Could Vertical Axis Wind Turbines be Used Offshore?

Vertical Axis Wind Turbine© Sandia/ Josh Paquette and Matt Barone

Vertical Turbines Better at Sea?

Wind power researchers & engineers have been looking at vertical axis wind turbines (VAWT) for a long time, but so far these haven't gained too much ground on the more traditional 3-blade horizontal axis wind turbines design that can be found everywhere. This could possibly change with offshore wind farms. Vertical axis wind turbines have some benefits that are magnified in those conditions, and maybe - just maybe - it'll give them the upper hand over traditional turbines over time.

VAWTs offer three main advantages: a lower turbine center of gravity; reduced machine complexity (they don't need a control system to rotate the nacelle and point it in the direction of the wind); and better scalability to very large sizes.

These become very important offshore, where installation and maintenance is more costly and difficult.

A lower center of gravity means improved stability afloat and lower gravitational fatigue loads.

Additionally, the drivetrain on a VAWT is at or near the surface, potentially making maintenance easier and less time-consuming. Fewer parts, lower fatigue loads and simpler maintenance all lead to reduced maintenance costs. (source)

And since costs get so much higher offshore, you need economies of scale, meaning, turbines as big as you can make them. VAWTs can theoretically be scaled up more easily than conventional turbines.

Vertical Axis Wind Turbine© Sandia/Randy Montoya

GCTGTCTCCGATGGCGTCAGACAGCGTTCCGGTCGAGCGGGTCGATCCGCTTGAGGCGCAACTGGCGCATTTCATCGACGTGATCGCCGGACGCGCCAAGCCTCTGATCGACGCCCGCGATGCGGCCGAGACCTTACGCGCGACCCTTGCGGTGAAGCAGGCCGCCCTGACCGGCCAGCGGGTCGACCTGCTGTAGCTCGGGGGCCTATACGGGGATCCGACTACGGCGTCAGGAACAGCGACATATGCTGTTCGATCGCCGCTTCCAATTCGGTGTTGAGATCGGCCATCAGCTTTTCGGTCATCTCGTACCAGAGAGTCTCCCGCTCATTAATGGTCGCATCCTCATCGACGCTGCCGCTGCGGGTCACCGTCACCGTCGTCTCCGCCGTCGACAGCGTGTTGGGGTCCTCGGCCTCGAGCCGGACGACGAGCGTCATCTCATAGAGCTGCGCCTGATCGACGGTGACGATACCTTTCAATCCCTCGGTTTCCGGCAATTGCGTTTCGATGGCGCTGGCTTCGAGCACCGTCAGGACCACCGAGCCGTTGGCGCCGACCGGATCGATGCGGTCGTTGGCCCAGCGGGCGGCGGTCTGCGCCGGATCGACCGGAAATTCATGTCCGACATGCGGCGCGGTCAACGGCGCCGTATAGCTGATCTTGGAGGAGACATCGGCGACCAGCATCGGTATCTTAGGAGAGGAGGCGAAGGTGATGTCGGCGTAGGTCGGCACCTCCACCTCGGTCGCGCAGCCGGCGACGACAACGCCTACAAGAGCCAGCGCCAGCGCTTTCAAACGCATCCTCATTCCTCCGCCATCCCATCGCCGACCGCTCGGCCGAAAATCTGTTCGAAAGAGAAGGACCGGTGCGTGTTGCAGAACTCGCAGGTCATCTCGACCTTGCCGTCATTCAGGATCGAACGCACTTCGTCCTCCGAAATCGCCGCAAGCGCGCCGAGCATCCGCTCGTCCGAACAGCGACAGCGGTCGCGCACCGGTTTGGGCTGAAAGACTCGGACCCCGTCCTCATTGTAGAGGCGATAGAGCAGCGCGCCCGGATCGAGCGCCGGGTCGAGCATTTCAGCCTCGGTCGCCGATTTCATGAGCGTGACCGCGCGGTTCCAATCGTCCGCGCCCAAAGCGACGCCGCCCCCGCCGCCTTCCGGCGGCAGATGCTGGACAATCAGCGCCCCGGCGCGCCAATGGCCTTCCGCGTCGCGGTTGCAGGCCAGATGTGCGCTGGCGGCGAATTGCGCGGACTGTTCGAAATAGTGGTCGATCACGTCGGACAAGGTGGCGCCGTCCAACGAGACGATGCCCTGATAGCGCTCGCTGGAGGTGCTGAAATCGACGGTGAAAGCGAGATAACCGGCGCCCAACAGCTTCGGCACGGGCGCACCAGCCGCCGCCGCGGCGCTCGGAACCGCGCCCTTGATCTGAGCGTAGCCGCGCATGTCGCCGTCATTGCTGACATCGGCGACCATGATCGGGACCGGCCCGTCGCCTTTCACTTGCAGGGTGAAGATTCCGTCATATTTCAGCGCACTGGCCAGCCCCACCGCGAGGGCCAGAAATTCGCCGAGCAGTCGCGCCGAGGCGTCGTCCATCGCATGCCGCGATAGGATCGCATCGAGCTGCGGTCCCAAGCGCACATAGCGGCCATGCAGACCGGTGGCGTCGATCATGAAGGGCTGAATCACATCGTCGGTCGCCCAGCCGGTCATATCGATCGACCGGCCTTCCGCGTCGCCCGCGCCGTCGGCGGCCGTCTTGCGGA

Still Work to be Done

But while this sounds promising, challenges remain:

Curved VAWT blades are complex, making manufacture difficult. Producing very long VAWT blades demands innovative engineering solutions. [...]

VAWT blades must also overcome problems with cyclic loading on the drivetrain. Unlike horizontal axis wind turbines (HAWTs), which maintain a steady torque if the wind remains steady, VAWTs have two “pulses” of torque and power for each blade, based on whether the blade is in the upwind or downwind position. This “torque ripple” results in unsteady loading, which can lead to drivetrain fatigue. The project will evaluate new rotor designs that smooth out the amplitude of these torque oscillations without significantly increasing rotor cost. (source)

But if these problems, and others, can be solved, it's very possible that we'll someday have a lot more vertical axis wind turbines, at least offshore.

Via Sandia Labs

See also: Impressive Beast! World's Longest Wind Turbine Rotor Blade Measures 246 Feet!

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